Sabina Nessa’s body was tragically found in Cator Park in Kidbrooke, south east London on Friday evening. She was just five minutes away from home and on her way to meet a friend
Women do not feel safe walking the streets following the murder of a young and much-loved teacher, a campaigner has said.
Sabina Nessa, 28, was killed just five minutes away from her home in Cator Park, Kidbrooke, Greenwich, on Friday evening as she made her way to meet a friend in Kidbrooke Village.
She never reached her destination, and tragically her body was found close to the OneSpace community centre within the park at around 5.30pm the next day.
Sabina’s killer has still not been found.
A vigil has been planned in Sabina’s memory by Reclaim These Streets, an organisation working to raise awareness of women’s safety across the country.
The vigil will take place on Friday evening at Pegler Square in Kidbrooke at 7pm. It is the third vigil planned by the organisation just this year, after it organised vigils for Sarah Everard, who was killed in Clapham in March this year, and sisters Bibaa Henry and Nicole Smallman, who were murdered in Wembley in 2020.
Co-founder, Anna Birley, has urged the Government to reform the education and criminal justice systems to end misogyny and violence against women in the wake of her death.
She said: “I think women don’t feel safe in public.
“We often get told when the worst happens that murder of a woman by a stranger in a public place is very rare and we are very safe. But the thing is our lived experiences of street harassment, cat-calling, a man exposing himself to us tell us we’re not safe, and murder is rarely the first crime someone commits.
“Misogynistic and gender-based violence is likely to have come about as an escalation and I don’t know a woman who hasn’t experienced something along that spectrum.
“You never know when one of those things is going to put us in danger. We hope that anyone who saw anything will come forward to the police.
“It’s scary for people, especially women in that community knowing that there’s a violent perpetrator still at large. But however well-meaning advice is for women to stay at home for their own safety or to carry rape alarms with them, it doesn’t actually fix the problem of violence against women.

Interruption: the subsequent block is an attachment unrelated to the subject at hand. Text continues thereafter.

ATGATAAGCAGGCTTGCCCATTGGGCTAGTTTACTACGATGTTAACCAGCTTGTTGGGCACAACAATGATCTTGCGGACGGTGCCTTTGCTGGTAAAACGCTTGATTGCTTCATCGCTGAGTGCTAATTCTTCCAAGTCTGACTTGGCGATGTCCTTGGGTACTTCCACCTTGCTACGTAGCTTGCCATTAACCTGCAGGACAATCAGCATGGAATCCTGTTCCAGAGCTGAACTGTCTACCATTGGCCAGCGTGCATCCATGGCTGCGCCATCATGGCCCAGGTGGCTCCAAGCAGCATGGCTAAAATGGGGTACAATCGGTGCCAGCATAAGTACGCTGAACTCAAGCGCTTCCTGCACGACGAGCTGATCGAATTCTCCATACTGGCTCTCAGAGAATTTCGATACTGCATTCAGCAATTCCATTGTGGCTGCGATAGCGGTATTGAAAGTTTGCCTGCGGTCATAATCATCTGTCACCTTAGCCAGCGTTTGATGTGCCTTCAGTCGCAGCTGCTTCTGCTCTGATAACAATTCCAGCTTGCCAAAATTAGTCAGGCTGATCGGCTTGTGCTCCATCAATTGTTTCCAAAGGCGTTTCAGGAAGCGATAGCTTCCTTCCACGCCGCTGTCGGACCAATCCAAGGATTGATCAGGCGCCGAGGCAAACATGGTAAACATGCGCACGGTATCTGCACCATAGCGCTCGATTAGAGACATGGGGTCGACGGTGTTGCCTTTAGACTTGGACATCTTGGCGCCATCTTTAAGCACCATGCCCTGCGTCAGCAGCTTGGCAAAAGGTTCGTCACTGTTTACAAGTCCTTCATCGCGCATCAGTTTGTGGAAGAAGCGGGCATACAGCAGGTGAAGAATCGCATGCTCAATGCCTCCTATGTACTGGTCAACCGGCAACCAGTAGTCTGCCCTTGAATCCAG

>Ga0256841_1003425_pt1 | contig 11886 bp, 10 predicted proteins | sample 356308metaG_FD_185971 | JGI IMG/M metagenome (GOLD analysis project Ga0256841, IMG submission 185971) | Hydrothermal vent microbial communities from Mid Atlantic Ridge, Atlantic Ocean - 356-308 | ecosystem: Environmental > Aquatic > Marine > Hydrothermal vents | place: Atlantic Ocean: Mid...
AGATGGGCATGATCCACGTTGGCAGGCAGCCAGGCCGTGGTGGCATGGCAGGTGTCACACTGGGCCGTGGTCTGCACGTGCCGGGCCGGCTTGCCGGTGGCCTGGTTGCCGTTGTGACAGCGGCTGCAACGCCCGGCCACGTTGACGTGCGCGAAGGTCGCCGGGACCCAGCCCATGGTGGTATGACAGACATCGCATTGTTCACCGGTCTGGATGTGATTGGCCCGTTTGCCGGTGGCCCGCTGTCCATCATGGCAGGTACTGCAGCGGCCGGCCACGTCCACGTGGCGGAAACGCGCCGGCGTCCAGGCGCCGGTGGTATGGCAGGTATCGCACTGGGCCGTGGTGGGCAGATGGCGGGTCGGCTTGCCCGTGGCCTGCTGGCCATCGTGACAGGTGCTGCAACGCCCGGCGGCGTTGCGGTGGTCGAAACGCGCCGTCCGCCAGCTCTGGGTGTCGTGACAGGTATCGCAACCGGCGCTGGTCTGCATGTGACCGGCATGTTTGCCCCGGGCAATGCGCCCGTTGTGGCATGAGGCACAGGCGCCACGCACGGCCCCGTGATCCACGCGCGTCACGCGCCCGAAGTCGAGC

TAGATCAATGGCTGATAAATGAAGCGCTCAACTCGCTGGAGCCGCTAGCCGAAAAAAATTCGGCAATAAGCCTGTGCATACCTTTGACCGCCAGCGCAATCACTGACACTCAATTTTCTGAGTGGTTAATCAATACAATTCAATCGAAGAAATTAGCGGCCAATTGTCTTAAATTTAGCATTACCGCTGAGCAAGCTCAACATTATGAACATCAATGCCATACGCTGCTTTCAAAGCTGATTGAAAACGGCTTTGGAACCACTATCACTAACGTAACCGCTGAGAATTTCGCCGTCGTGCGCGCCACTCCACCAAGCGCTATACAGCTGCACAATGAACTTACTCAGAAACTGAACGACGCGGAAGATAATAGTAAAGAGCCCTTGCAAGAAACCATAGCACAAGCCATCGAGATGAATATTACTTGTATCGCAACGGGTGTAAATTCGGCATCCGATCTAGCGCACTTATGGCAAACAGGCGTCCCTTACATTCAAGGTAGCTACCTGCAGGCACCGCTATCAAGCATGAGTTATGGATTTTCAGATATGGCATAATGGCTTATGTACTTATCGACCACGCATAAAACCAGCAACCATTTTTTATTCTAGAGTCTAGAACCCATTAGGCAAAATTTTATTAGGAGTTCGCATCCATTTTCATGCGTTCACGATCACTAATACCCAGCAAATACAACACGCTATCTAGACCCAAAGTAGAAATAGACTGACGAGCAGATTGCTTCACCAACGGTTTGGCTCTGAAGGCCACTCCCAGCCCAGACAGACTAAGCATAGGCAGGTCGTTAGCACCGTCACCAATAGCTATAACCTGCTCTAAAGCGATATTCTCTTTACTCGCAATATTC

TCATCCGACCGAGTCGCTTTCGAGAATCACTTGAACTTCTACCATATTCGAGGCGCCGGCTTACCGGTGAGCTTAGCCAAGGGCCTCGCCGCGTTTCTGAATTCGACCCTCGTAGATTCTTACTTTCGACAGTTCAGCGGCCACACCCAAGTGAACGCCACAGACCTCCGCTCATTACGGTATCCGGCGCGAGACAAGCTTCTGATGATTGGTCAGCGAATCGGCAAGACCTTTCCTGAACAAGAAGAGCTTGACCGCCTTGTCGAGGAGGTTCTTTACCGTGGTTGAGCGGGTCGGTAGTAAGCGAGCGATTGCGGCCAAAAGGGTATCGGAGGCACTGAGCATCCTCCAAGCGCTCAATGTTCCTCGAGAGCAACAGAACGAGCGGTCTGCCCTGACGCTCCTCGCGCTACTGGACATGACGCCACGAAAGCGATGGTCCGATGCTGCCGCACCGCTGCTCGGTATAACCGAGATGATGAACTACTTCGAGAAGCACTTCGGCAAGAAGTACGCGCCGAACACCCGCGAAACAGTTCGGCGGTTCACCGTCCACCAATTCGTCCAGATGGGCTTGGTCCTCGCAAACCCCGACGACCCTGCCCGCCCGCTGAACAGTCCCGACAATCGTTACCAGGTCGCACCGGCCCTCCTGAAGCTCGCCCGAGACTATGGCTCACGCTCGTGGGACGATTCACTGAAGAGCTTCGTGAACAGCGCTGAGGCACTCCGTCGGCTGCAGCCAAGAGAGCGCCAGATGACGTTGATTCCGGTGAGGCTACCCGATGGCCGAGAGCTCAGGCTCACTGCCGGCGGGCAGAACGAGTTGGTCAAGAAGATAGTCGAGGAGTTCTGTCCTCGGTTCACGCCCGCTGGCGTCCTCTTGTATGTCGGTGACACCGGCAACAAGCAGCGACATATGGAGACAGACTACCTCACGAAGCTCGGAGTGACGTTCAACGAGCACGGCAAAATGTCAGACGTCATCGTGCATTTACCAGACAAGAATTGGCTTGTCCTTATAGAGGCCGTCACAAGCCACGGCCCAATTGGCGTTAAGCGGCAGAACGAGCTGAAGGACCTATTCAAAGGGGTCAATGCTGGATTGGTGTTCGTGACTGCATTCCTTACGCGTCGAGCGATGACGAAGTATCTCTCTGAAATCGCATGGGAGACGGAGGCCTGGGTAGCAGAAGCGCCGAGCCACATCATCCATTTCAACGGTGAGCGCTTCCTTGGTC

“We shouldn’t be looking to solutions that require women to change their behaviour. Women should be able to walk five minutes across a park at any time of day or night without fear of violence.”
Ms Birley said the Government urgently needs to fix the “deep-rooted culture of misogyny in British vulture” by reforming the criminal justice system to achieve a higher conviction rate against rapists, introduce anti-misogyny training for police, and bring in lessons in schools aimed at “tackling toxic masculinity” from a young age.
She added that hundreds of women are likely to turn up for the vigil on Friday.
She said: “I hope for Sabina’s sake that people come. Her name deserves to be heard and she deserves to be remembered not just as a victim but as an amazing teacher and member of the community and as a sister and a friend.
She deserves the same outcry and outpouring that other women get.”
Earlier on Thursday, the Metropolitan Police continued to appeal for help from members of the public for information surrounding Sabina’s death.
Detective Chief Superintendent Trevor Lawry said it is “always a concern” that her murderer could attack again.
He said: “It’s always a concern that it may happen, but that’s not something that we have any intelligence on at this time.”
He added that police are “definitely” looking at the possibility that Sabina was attacked by a stranger and that detectives are “keeping an open mind” on what the attacker’s motive could have been.
Detective Chief Superintendent Lawry said: “There’s significant lines of inquiry at the moment and they’re ones that I can’t divulge.”
When questioned about women’s safety, he said London’s “street’s are safe for women.”
He added: “I’d like to reassure the public around that, I’d like to make sure that people are free to walk around free from fear and my officers will make sure that can take place.”
The Detective said that since Sarah Everard’s death, things have been changing within the force in the way it deals with violent crime against women.
He said: “I think the main things that are changing are that, one, we’re listening to people, we’re understanding where people are feeling not so safe, and we’re putting out patrols to make sure that we do that.
“This isn’t just a policing issue, there are lots of issues to be able to make people feel safe in an open space and we’re working with our partners to ensure we do that.”